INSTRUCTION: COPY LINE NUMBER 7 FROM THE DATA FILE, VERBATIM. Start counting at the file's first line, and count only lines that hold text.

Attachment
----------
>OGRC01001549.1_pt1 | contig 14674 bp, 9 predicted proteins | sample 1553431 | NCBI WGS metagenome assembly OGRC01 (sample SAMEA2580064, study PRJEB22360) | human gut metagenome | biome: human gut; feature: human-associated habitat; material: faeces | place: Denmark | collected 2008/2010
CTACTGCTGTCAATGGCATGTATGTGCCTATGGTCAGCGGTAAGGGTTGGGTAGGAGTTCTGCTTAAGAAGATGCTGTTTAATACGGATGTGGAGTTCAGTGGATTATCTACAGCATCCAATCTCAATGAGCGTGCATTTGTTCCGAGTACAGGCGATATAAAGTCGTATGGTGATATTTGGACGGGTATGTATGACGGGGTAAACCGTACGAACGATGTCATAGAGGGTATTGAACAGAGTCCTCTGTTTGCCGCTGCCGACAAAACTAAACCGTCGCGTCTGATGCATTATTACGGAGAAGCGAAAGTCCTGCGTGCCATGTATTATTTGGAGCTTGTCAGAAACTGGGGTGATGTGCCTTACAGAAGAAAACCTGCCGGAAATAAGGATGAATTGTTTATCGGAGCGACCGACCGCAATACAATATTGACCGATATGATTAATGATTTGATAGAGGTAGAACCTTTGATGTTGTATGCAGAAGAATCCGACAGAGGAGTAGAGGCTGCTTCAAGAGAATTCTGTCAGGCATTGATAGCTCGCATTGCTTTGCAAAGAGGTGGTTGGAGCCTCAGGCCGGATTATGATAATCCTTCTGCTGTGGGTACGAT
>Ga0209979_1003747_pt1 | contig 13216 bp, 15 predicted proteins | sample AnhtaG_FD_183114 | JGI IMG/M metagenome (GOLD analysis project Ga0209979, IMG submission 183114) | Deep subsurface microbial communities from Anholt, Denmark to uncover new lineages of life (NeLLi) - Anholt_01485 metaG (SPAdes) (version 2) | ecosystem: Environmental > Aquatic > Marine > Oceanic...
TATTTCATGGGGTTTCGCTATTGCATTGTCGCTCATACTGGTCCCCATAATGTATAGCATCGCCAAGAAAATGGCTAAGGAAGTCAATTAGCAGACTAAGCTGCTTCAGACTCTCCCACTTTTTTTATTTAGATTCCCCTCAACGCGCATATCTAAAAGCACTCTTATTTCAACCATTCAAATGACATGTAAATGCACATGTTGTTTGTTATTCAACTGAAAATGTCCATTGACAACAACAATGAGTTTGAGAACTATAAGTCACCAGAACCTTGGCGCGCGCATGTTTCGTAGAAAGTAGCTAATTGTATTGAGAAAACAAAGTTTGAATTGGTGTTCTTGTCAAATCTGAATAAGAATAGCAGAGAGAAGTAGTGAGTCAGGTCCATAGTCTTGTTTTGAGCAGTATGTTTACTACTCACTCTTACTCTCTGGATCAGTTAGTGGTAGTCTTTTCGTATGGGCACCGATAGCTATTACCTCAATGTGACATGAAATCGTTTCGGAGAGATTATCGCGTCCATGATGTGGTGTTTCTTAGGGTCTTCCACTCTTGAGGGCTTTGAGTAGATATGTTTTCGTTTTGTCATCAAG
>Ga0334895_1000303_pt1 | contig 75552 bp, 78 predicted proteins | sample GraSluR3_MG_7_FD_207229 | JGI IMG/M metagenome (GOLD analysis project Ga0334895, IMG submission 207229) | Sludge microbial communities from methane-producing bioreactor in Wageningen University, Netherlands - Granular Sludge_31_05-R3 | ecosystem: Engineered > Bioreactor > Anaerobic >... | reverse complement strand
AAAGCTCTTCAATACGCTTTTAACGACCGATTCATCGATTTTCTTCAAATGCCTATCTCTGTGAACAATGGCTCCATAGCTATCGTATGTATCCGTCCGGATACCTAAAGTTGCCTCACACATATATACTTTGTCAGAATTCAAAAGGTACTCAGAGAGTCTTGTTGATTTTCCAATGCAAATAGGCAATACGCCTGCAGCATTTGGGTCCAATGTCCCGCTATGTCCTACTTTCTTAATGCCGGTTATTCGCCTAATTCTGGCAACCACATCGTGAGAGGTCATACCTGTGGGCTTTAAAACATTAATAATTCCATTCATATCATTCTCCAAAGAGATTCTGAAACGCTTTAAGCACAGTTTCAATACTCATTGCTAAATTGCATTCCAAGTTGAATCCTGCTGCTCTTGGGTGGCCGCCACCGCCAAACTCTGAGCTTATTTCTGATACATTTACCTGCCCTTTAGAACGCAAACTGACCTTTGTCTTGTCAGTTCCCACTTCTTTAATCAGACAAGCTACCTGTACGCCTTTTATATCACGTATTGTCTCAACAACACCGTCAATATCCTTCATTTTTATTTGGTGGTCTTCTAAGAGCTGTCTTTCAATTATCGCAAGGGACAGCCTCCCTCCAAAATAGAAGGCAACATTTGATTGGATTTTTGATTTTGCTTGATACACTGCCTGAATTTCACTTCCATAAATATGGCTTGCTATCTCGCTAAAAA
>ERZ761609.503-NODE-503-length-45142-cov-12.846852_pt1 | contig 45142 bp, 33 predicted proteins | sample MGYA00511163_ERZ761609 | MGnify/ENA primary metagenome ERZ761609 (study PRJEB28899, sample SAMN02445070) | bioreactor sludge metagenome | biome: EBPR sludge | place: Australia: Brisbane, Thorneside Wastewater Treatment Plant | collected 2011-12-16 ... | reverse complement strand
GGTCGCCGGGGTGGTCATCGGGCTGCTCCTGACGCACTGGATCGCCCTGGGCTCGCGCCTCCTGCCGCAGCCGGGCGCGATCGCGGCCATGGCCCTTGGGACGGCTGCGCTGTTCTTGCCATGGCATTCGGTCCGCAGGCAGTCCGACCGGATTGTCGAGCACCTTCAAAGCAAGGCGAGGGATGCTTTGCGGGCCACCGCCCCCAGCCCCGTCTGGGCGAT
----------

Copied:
>ERZ761609.503-NODE-503-length-45142-cov-12.846852_pt1 | contig 45142 bp, 33 predicted proteins | sample MGYA00511163_ERZ761609 | MGnify/ENA primary metagenome ERZ761609 (study PRJEB28899, sample SAMN02445070) | bioreactor sludge metagenome | biome: EBPR sludge | place: Australia: Brisbane, Thorneside Wastewater Treatment Plant | collected 2011-12-16 ... | reverse complement strand